In January 2014, a professor and four students from the University of Central Oklahoma (UCO), Edmond, Oklahoma began meeting to commercialize a product for mobility impaired individuals. The Get People Moving team entered and were selected as finalist in the Donald W. Reynolds Governor's Cup collegiate business plan competition.

In April of the same year, Get People Moving, LLC (GPM) was formed as a start-up company engaged in commercializing personal mobility products in global healthcare markets to address the mobility needs of individuals who are lame, injured, or amputees.

According to the World Health Organization (2009), there are 20 to 25 million people globally who need mobility devices due to loss of lower limbs. A large number of these individuals reside in developing countries, where disabling lower limb injuries result from natural disaster, disease, land mines, and un-exploded ordnance. Tens of thousands of people are injured annually by natural disaster. An estimated 25,000 people are maimed by encounters with explosive devices each year. Disease can take at least as great a toll. The result: life with severely limited mobility, and major negative impact on families and communities.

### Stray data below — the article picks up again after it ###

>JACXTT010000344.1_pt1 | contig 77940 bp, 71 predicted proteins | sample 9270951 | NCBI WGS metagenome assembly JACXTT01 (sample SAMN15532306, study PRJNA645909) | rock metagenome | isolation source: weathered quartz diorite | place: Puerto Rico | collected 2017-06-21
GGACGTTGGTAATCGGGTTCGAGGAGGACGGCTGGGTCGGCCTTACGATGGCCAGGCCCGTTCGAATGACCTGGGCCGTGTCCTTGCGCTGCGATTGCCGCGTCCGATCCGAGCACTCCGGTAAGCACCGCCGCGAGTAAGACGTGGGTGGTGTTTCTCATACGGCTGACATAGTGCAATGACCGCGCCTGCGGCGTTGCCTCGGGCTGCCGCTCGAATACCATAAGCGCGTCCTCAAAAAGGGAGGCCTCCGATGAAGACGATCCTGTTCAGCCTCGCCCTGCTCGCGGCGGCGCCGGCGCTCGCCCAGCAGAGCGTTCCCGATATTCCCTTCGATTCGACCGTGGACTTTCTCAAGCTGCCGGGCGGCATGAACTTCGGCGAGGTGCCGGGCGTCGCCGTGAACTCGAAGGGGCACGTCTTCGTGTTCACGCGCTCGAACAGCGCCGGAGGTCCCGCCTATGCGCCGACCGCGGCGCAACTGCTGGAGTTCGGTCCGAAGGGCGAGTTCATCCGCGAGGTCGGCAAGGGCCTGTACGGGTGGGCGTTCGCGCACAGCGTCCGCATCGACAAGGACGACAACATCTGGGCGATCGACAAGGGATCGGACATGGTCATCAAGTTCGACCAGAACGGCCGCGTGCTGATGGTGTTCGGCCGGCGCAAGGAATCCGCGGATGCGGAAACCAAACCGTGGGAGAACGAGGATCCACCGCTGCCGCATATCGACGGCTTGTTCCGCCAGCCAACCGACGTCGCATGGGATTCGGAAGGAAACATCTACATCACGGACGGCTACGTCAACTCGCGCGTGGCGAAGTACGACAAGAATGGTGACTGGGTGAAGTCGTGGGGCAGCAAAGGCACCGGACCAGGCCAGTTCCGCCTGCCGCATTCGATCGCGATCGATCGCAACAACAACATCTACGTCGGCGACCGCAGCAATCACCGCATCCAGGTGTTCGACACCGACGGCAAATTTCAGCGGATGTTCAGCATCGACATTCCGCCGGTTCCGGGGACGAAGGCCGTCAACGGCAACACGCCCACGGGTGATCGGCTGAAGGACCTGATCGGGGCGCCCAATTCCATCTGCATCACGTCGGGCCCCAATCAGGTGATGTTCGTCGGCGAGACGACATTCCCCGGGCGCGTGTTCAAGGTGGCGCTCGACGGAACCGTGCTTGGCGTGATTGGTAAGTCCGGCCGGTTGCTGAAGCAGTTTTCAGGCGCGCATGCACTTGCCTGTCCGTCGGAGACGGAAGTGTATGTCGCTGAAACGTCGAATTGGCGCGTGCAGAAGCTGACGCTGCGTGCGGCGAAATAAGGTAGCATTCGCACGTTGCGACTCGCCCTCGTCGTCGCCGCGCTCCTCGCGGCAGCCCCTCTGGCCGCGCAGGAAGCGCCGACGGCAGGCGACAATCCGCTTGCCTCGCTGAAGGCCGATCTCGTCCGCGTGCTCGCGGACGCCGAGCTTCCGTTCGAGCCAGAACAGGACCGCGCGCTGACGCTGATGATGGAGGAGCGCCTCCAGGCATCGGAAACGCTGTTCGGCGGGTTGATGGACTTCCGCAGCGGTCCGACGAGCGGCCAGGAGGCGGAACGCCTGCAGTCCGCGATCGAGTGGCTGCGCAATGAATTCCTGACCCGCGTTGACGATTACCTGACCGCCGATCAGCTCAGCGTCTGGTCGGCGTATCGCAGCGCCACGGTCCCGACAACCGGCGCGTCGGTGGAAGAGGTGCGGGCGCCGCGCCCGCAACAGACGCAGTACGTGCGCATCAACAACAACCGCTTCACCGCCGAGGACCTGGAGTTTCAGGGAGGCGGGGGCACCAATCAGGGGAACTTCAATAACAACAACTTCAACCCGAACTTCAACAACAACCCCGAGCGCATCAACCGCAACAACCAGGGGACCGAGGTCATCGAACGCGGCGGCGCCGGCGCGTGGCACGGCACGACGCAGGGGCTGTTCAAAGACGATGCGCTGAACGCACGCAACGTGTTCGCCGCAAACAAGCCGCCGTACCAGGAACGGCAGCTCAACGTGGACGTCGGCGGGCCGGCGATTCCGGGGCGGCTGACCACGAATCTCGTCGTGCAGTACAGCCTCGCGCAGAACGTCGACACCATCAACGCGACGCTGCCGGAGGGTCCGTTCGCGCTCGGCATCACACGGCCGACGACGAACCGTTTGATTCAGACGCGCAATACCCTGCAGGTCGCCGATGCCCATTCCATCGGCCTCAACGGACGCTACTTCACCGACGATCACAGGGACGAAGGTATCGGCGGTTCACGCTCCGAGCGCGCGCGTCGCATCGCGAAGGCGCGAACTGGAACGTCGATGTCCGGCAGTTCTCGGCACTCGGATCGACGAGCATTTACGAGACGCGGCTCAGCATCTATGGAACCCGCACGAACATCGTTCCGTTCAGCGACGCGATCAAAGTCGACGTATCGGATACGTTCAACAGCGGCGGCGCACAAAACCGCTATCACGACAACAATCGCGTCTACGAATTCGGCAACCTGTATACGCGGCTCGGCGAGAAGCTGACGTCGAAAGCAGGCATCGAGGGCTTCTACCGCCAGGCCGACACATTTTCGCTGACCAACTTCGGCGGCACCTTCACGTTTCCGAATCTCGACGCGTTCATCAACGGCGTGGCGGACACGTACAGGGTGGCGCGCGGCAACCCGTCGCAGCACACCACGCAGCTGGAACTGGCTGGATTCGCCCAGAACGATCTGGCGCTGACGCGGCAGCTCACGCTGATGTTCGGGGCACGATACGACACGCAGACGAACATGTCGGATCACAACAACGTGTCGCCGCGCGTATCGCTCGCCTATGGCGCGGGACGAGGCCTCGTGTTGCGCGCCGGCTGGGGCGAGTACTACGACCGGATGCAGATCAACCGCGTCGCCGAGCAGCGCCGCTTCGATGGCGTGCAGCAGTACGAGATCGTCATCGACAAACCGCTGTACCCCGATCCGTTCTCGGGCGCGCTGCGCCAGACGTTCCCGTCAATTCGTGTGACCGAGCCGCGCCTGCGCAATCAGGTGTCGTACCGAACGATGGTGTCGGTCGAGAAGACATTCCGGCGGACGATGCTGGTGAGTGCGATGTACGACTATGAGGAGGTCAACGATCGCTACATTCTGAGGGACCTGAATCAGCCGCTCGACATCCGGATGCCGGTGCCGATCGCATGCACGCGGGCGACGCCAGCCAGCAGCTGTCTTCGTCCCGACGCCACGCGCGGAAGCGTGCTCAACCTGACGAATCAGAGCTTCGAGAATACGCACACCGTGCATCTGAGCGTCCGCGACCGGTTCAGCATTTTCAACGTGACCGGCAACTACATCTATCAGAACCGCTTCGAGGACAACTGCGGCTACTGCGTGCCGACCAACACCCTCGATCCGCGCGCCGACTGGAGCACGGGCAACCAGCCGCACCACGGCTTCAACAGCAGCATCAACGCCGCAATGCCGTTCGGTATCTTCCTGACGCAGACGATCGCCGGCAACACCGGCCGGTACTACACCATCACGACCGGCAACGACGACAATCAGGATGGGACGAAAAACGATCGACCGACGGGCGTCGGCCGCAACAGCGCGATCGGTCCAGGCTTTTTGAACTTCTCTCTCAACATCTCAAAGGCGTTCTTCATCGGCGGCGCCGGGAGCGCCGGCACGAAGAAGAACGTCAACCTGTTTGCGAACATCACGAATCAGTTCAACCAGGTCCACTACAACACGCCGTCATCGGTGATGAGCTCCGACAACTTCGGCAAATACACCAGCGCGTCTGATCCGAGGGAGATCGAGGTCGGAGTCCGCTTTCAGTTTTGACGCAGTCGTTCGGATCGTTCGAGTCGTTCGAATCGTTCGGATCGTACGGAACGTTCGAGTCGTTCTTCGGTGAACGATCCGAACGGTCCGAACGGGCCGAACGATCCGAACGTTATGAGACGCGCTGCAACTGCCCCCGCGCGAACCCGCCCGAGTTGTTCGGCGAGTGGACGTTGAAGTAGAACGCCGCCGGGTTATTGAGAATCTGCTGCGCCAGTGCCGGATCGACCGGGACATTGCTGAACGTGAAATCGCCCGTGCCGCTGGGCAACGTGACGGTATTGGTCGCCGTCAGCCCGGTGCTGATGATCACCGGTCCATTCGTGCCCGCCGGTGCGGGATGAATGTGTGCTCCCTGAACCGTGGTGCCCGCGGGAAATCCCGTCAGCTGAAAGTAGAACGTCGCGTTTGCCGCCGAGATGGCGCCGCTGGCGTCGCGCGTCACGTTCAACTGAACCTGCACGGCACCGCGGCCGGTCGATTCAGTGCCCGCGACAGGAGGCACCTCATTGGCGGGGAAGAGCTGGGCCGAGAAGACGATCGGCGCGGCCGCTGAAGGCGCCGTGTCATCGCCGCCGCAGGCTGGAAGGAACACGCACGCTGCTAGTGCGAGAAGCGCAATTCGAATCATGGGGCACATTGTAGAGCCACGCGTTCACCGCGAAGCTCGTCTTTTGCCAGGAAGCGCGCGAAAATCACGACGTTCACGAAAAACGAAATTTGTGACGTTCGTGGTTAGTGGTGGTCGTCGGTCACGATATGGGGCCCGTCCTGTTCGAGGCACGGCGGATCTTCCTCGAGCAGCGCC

The challenge of lost mobility is not limited to the developing world. According to the Amputee Coalition of America, there are 2 million people living with limb loss in the United States. Many are those individuals suffering from disease such as diabetes, where each year there are 86,000 diabetic foot amputations according to the National Institute of Health. The Huffington Post reports that there are more than 1,500 U.S. Service men and women that are amputees as casualties resulting from combat in Afghanistan alone.​

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